Research and publishing are no longer the exclusive domain of faculty and students at four-year universities. Just look at the College of Davidson and Davie Counties (DCCC) in North Carolina, which over the past academic year had the research of four instructors from different disciplines published.
Often, ideas for research are rooted in local queries. For example, it was during a DCCC nursing programs advisory council meeting that a nurse educator at a neighboring hospital brought the idea of sepsis as a major health education issue to Susan Bryant, an instructor in the college’s nursing program.
Wanting to dive deeper, Bryant realized such a project would be a win-win for both students and potential employers as those students would be work-ready.
“One of my main interests as a nurse educator is how to improve the way we teach students to recognize clinical deterioration in patients,” Bryant said. “Asking questions about why we are doing something a certain way or what would happen if we changed something about how we teach can be very helpful in improving teaching.”
Her research on collaborating to educate nursing students on sepsis recognition and response was published in Nursing Management, a peer-reviewed monthly publication aimed at educating nurses to become healthcare leaders.
Countering the conventional
Physics faculty member David Herrick was curious about the best angle for launching items to attain the farthest range. Most introductory physics textbooks say horizontal range of a projectile is maximized at 45 degrees, assuming a constant launch speed at all angles. In taking the amount of work the spring must do against the weight of the projectile as it is launched upward, Herrick posited the maximum angle is in actuality less than 45 degrees when solved mathematically.
His research on the topic was published in The Physics Teacher, an academic peer-reviewed journal that equips instructors with the latest topics on the teaching of introductory physics.
“My main motivation was to share the work with other physics teachers and possibly inspire an experimental follow-up on my theoretical result in someone’s lab class,” Herrick said. Since it’s a fairly simple solution to a variation on a fairly standard problem, I thought the physics teaching community might be interested.”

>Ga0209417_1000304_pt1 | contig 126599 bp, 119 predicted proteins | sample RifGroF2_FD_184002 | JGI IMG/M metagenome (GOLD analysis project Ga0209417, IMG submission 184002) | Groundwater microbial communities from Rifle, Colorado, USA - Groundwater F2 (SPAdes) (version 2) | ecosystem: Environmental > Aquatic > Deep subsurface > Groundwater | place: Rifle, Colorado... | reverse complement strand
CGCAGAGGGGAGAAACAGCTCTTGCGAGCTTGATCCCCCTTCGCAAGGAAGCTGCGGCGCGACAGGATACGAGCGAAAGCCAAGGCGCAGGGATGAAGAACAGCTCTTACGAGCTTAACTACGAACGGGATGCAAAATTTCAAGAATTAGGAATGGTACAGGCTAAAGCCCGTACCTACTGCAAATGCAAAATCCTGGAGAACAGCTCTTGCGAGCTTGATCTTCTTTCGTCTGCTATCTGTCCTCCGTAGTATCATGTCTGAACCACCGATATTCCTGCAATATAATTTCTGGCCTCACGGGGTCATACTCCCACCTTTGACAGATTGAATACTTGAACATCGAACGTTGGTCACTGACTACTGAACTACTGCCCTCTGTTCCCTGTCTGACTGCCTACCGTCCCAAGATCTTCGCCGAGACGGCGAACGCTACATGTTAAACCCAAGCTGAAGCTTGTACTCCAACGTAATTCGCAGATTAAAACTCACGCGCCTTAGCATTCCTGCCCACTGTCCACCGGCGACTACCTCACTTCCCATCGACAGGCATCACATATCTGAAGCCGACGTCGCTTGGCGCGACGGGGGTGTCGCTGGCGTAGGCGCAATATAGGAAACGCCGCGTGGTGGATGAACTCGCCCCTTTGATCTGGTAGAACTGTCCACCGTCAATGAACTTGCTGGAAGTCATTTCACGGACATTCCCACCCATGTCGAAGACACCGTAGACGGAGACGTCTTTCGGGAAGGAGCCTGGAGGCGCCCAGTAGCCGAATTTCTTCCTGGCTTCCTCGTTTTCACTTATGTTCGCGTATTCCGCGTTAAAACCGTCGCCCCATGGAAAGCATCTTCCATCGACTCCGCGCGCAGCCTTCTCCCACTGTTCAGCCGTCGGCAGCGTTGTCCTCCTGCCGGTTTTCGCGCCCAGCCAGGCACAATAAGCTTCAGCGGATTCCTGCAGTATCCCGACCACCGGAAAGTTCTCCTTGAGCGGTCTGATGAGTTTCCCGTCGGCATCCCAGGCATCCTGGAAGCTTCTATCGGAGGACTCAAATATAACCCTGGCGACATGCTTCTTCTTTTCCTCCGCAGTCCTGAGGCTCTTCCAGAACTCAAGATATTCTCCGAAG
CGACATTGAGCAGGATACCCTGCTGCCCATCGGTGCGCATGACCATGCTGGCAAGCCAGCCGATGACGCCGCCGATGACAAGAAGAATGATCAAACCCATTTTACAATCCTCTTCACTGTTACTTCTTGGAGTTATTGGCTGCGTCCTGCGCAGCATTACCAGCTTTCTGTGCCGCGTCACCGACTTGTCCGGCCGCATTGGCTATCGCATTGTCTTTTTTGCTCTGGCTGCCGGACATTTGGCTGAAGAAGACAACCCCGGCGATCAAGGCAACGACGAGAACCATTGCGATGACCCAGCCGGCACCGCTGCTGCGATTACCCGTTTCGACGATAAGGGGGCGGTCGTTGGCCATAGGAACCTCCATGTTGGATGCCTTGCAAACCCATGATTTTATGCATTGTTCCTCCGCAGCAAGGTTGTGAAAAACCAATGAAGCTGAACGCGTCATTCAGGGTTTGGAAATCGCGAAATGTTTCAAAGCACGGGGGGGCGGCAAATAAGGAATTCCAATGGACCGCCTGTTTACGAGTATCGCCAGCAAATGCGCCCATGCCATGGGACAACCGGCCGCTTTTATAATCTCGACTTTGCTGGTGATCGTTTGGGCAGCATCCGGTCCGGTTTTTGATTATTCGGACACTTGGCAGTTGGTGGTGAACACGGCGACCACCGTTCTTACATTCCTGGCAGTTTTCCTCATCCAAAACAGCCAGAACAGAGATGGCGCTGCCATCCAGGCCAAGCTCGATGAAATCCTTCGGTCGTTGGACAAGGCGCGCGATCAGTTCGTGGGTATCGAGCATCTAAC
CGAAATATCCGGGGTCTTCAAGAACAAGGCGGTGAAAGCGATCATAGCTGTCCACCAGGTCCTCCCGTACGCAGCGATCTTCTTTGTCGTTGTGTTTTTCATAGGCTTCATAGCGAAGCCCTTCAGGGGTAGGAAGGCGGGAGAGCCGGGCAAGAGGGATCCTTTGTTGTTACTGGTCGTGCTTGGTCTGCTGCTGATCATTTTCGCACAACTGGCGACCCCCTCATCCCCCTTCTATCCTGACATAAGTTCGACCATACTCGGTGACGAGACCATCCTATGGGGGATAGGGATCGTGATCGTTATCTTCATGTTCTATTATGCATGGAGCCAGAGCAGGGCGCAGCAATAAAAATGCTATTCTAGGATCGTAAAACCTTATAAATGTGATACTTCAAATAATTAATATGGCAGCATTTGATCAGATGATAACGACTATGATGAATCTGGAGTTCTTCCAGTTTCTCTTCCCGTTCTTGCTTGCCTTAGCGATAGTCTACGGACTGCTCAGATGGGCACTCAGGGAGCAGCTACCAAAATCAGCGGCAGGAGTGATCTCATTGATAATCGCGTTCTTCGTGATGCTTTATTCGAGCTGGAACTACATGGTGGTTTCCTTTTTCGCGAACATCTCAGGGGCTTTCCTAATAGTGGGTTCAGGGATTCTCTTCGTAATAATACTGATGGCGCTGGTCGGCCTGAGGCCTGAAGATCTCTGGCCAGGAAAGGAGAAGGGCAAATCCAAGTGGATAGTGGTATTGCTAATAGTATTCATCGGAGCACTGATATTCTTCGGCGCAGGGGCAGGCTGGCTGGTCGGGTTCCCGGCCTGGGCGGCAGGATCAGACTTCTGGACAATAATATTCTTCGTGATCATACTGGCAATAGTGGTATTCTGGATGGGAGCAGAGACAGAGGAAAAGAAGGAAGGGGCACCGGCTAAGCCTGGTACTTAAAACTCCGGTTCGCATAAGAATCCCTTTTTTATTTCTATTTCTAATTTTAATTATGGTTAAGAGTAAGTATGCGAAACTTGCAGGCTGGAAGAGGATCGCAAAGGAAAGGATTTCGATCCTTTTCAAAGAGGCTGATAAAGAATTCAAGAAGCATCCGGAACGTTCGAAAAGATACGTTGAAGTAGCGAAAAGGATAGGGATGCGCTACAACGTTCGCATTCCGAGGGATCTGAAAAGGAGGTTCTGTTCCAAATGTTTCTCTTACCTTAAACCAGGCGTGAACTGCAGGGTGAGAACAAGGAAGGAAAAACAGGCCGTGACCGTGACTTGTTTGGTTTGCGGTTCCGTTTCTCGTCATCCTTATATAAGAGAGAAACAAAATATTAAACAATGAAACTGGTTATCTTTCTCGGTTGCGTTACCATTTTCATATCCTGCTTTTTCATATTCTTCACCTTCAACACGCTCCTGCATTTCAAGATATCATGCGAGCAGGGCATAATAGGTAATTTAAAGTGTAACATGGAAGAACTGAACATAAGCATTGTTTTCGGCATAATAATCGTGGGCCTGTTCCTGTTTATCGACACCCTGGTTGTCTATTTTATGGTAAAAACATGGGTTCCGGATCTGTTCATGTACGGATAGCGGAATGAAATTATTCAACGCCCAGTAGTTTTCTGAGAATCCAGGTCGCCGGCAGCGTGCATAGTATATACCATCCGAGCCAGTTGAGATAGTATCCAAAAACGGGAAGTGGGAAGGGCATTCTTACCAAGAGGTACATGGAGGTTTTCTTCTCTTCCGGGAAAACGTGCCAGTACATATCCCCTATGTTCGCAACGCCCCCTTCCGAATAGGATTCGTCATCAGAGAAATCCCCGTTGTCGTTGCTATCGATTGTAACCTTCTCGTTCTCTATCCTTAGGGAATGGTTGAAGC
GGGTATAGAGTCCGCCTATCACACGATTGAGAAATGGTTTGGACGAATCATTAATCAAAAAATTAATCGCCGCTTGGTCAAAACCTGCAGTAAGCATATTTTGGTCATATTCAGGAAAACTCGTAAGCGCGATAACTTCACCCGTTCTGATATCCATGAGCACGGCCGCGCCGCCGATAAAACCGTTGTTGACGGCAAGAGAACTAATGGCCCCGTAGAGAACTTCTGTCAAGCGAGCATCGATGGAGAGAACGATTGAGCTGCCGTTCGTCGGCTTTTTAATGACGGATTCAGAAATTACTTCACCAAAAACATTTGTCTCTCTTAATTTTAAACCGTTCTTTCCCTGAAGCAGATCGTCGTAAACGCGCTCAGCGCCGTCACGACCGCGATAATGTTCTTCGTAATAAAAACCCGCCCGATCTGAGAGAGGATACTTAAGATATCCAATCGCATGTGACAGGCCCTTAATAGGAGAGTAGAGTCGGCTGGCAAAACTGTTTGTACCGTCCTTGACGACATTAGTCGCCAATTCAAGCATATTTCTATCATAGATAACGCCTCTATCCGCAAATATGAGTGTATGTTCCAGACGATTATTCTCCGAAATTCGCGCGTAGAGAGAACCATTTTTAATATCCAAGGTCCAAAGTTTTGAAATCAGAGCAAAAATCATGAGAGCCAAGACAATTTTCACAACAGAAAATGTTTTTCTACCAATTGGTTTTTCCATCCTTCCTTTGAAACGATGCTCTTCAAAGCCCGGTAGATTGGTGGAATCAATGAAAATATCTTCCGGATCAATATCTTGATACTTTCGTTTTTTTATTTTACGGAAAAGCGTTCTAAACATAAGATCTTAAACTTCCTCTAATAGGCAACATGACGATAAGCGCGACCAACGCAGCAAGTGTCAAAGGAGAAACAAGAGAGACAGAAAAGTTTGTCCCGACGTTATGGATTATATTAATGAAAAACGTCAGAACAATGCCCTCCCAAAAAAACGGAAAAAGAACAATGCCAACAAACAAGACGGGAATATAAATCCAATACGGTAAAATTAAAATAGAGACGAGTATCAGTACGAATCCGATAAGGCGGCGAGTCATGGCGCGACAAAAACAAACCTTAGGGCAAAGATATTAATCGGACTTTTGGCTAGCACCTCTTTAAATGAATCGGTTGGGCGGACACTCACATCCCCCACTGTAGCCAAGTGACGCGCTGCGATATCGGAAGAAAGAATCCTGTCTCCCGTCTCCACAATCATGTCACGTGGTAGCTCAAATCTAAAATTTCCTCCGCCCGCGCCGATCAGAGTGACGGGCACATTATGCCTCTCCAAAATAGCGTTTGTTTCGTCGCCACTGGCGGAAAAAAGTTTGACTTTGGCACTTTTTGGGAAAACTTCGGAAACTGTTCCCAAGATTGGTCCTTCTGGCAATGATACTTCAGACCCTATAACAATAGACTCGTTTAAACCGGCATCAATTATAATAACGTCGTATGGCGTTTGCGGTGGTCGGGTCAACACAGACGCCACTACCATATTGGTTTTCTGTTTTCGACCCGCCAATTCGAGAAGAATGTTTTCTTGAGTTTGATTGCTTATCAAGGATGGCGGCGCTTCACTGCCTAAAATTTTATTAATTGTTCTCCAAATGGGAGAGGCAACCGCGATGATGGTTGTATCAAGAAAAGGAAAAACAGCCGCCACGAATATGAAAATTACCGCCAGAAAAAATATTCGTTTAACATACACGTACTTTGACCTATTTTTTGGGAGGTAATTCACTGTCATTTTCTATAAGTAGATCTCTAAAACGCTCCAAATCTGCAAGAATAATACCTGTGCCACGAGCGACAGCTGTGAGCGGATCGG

Conducting research connects faculty with their peers and most importantly supports student success, noted Margaret Annunziata, DCCC’s vice president of academic affairs.
“Faculty members conducting and publishing research is not something traditionally seen on the community college level,” she said. “These faculty members exceeded traditional expectations because they love inspiring students and are committed to advancing their respective fields.”
A great student experience
Biology faculty member Joe Felts tapped students to research answers to a real-world problem. He coordinated, planned and taught a Course-based Undergraduate Research Experience (CURE) biology course on the Davidson campus. Students developed their own experiments and ideas to better understand what natural pest control might help save almost 60 percent of crop yields in Africa and South Asia.
“I wanted to focus on a problem our students could help address, one that would gain real research experience and be able to do it on a doable budget,” Felts said.
Students Anna Swing and Shannon Patrick submitted gene sequences to GenBank, a national, open-access repository for gene sequence data for the National Institute of Health. Student data was also featured on Mendeley, an open-access repository that allows scientists to network with communal datasets. CURENet, which is funded through the National Science Foundation, published Felts’ design of the course for other instructors to follow as an example.
The research doesn’t end with the CURE course. The college also received a North Carolina Space grant via the North Carolina Community College System for individual student research. Students Harley Hughes, Molly Clark and Sopheap Thompson completed projects under Felts’ mentorship and presented their findings to the system office.
“Students benefit in seeing that science is a process and not just memorizing facts,” Felts said. “Seeing instructors conduct research at any level and being engaged in the process provides a model for students.”